We thank Drs. Lichtor and Takizawa et al.  for their interest in our study and thought-provoking observations. Dr. Lichtor points out that in settings of hypotensive extremis from blood loss i) perfusion to the brain can be compromised to the point of significantly altering electrical activity in the brain and ii) delivering an anesthetic that results in brain isoelectricity is clearly excessive. It is interesting to note that in our experimental protocol, we performed a series of pilot studies directed at characterizing the impact of our hemorrhage and resuscitation protocol on a processed measure of brain electrical activity, the Bispectral Index score, in the presence of isoflurane. Although hemorrhage was severe (42 ml/kg) and resuscitation restored hemodynamic parameters to near-baseline levels, we observed no significant change in the Bispectral Index (i.e. , no Bispectral Index decrease beyond that initially produced by isoflurane). We point out, however, that in our protocol, the mean arterial blood pressure never dropped below 40 mmHg and resuscitation was initiated just at the onset of cardiovascular decompensation. The clinical correlates here are twofold: 1) although hypotensive, compensatory mechanisms most likely maintained adequate cerebral perfusion to sustain brain electrical activity, and 2) resuscitation was initiated before going beyond a time that loosely coincides with the end of the “golden hour.” Once in a severely hypotensive (i.e. , less than a mean arterial blood pressure of 40 mmHg) or in a decompensated cardiovascular state (e.g. , beyond the “golden hour”), brain electrical activity may be dramatically altered, as suggested by the studies referenced in Dr. Lichtor’s letter.

Dr. Lichtor also points out that although the dose response of blood loss to changes in the Bispectral Index is not well defined, Bispectral Index can be useful in titrating an anesthetic. We concur with his recommendations that monitoring brain electrical activity during surgeries associated with excessive hemorrhage may offer a pragmatic approach to titrating the appropriate dose of anesthetic when the consequences of overdosing can be unpredictable.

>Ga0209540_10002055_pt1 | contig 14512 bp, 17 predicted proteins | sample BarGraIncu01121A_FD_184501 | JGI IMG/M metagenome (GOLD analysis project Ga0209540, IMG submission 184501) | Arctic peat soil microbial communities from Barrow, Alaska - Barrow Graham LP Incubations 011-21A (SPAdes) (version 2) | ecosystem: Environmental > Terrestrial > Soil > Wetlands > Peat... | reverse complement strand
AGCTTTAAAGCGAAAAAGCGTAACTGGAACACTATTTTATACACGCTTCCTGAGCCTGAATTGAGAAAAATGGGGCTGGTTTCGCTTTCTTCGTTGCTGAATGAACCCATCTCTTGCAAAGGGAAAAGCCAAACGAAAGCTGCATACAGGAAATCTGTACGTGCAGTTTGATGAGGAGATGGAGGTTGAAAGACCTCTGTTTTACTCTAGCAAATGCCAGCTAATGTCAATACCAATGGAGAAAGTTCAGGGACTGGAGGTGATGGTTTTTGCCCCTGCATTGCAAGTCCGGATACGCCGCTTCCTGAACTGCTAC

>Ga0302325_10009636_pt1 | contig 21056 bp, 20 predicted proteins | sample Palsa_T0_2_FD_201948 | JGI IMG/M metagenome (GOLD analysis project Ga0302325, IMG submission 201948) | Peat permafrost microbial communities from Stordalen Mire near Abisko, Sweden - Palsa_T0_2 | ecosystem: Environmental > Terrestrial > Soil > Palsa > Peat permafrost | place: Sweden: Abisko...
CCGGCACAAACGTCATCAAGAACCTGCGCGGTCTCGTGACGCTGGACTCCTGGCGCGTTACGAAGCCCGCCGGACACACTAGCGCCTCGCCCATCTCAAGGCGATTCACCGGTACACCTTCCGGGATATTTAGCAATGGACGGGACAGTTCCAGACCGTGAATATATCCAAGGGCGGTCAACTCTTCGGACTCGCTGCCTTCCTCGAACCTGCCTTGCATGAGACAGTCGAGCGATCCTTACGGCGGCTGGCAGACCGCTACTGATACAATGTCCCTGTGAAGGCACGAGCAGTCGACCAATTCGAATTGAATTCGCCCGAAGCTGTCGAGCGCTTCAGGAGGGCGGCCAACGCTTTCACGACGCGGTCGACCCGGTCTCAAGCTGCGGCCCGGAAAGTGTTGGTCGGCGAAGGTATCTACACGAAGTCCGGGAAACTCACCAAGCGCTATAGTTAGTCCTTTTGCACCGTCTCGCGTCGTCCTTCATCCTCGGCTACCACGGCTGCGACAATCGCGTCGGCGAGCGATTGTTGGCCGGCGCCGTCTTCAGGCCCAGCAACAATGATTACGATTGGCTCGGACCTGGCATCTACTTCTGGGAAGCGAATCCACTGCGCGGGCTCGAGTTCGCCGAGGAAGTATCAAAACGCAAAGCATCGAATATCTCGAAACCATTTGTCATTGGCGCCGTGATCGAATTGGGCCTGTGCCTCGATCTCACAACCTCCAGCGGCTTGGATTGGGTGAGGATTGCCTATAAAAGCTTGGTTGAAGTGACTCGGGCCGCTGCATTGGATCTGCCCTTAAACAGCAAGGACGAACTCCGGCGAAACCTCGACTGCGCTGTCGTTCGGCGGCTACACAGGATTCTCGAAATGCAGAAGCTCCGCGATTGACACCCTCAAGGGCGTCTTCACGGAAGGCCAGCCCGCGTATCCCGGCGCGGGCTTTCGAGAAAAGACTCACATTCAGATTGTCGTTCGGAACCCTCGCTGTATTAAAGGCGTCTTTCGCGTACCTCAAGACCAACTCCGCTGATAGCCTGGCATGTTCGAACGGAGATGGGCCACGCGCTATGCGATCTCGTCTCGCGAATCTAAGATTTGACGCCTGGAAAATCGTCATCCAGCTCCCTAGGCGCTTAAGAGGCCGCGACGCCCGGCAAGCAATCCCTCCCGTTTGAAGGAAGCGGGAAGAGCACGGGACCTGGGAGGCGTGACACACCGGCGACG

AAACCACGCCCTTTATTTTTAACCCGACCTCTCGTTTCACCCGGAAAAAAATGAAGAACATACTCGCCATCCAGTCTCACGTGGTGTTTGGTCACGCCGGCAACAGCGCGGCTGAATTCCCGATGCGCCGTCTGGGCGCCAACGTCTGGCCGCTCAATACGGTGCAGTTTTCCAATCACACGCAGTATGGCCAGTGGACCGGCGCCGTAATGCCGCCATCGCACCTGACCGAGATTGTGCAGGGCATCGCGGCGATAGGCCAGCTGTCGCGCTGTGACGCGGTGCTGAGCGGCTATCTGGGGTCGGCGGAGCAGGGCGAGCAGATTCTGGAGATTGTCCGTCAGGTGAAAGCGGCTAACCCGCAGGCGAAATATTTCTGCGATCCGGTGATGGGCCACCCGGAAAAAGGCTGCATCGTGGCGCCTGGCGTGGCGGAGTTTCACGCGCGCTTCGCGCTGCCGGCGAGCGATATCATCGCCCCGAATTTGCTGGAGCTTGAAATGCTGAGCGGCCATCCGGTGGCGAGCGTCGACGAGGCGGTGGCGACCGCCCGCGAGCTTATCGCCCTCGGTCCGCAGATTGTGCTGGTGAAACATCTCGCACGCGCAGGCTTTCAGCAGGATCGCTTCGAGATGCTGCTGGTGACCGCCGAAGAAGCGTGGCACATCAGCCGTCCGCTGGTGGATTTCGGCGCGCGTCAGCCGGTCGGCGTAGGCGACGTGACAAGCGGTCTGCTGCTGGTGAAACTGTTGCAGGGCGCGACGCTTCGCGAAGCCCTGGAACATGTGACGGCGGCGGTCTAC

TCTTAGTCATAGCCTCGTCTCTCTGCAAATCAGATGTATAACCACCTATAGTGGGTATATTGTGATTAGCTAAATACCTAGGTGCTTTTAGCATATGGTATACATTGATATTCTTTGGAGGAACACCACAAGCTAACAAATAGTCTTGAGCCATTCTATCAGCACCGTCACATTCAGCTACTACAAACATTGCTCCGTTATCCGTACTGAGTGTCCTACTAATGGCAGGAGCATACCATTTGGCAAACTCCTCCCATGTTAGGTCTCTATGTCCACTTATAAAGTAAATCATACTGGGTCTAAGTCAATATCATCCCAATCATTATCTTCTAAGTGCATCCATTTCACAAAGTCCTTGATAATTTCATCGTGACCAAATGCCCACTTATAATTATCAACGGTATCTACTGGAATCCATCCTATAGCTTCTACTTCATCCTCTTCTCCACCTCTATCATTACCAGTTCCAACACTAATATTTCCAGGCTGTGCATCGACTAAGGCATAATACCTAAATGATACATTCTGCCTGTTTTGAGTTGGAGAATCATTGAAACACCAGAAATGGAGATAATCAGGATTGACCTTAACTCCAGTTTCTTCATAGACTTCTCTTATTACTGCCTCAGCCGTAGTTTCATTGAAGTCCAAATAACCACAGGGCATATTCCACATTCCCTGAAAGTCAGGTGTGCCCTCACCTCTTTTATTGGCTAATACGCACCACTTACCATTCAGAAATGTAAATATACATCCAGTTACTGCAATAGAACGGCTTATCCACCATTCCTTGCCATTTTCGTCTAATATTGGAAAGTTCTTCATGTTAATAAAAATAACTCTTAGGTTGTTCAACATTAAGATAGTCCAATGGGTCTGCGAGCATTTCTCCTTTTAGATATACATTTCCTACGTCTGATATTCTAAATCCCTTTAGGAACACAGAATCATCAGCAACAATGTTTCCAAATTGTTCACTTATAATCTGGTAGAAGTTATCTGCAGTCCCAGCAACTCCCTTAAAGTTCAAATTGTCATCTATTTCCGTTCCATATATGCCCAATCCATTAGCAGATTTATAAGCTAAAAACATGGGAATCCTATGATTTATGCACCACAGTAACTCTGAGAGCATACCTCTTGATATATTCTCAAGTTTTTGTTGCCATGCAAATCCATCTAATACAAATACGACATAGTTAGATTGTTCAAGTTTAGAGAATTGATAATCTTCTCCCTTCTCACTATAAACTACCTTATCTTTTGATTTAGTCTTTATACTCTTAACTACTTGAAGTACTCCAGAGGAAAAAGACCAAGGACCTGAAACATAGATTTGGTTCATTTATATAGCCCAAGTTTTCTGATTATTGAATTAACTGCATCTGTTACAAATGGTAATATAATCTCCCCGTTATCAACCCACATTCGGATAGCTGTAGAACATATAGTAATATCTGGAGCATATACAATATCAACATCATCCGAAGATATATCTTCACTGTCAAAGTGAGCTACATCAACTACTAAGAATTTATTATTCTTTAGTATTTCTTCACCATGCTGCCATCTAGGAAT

In a previous study, we reported that blood loss alone led to a dramatic change in the pharmacokinetics and pharmacodynamics of propofol. In a follow-up study, we explored whether or not resuscitation would reverse these shock-induced changes in propofol kinetics and dynamic behavior. The most compelling finding was that despite resuscitation with crystalloid to near-baseline hemodynamics, the pharmacologic behavior of propofol was still altered when compared with controls. We concluded that hemorrhagic shock followed by resuscitation with lactated Ringer’s solution nearly restored the pharmacokinetic profile of propofol to a pre-hemorrhage state, but that resuscitation did not reverse the pharmacodynamic changes.

From a pharmacokinetic analysis standpoint, our work was primarily observational. We measured plasma propofol levels and estimated volumes and clearances using compartmental models and used these estimates to make comparisons between study groups. We did not make measurements that would allow us to discover how drug distribution and clearance were altered by hemorrhagic shock and resuscitation. For example, we did not measure or estimate i) plasma protein content, ii) propofol-plasma protein binding, or iii) unbound propofol levels throughout our experimental protocol. Furthermore, we did not measure how the initial distribution and subsequent redistribution of propofol was altered following blood loss and resuscitation or how altered plasma pH levels may have impacted unbound propofol availability. Finally, we did not explore to what extent the clearance of unbound propofol by metabolic organs would be compromised by our experimental protocol (e.g. , a comparison of hepatic extraction ratios for propofol between control and bled-resuscitated animals).

As suggested by Dr. Takizawa et al. , what we reported as an increase in end-organ sensitivity to propofol may be, at least in part, attributable to an unrecognized increase in unbound propofol. Thus our reported leftward shift in the C50of propofol may represent an undetected pharmacokinetic difference between groups. Although the measured plasma propofol levels were comparable between the control and hemorrhage-resuscitation groups, the amount of unbound propofol available to exert a pharmacologic effect may have been increased. After removing more than 50% of the estimated blood volume and replacing it with crystalloid, plasma protein content was most likely decreased. Furthermore, alterations in organ blood flow (as manifest by a change in systemic vascular resistance), capillary wall integrity, and plasma pH may have influenced the levels of unbound propofol.

* University of Utah, Salt Lake City, Utah. ken.johnson@hsc.utah.edu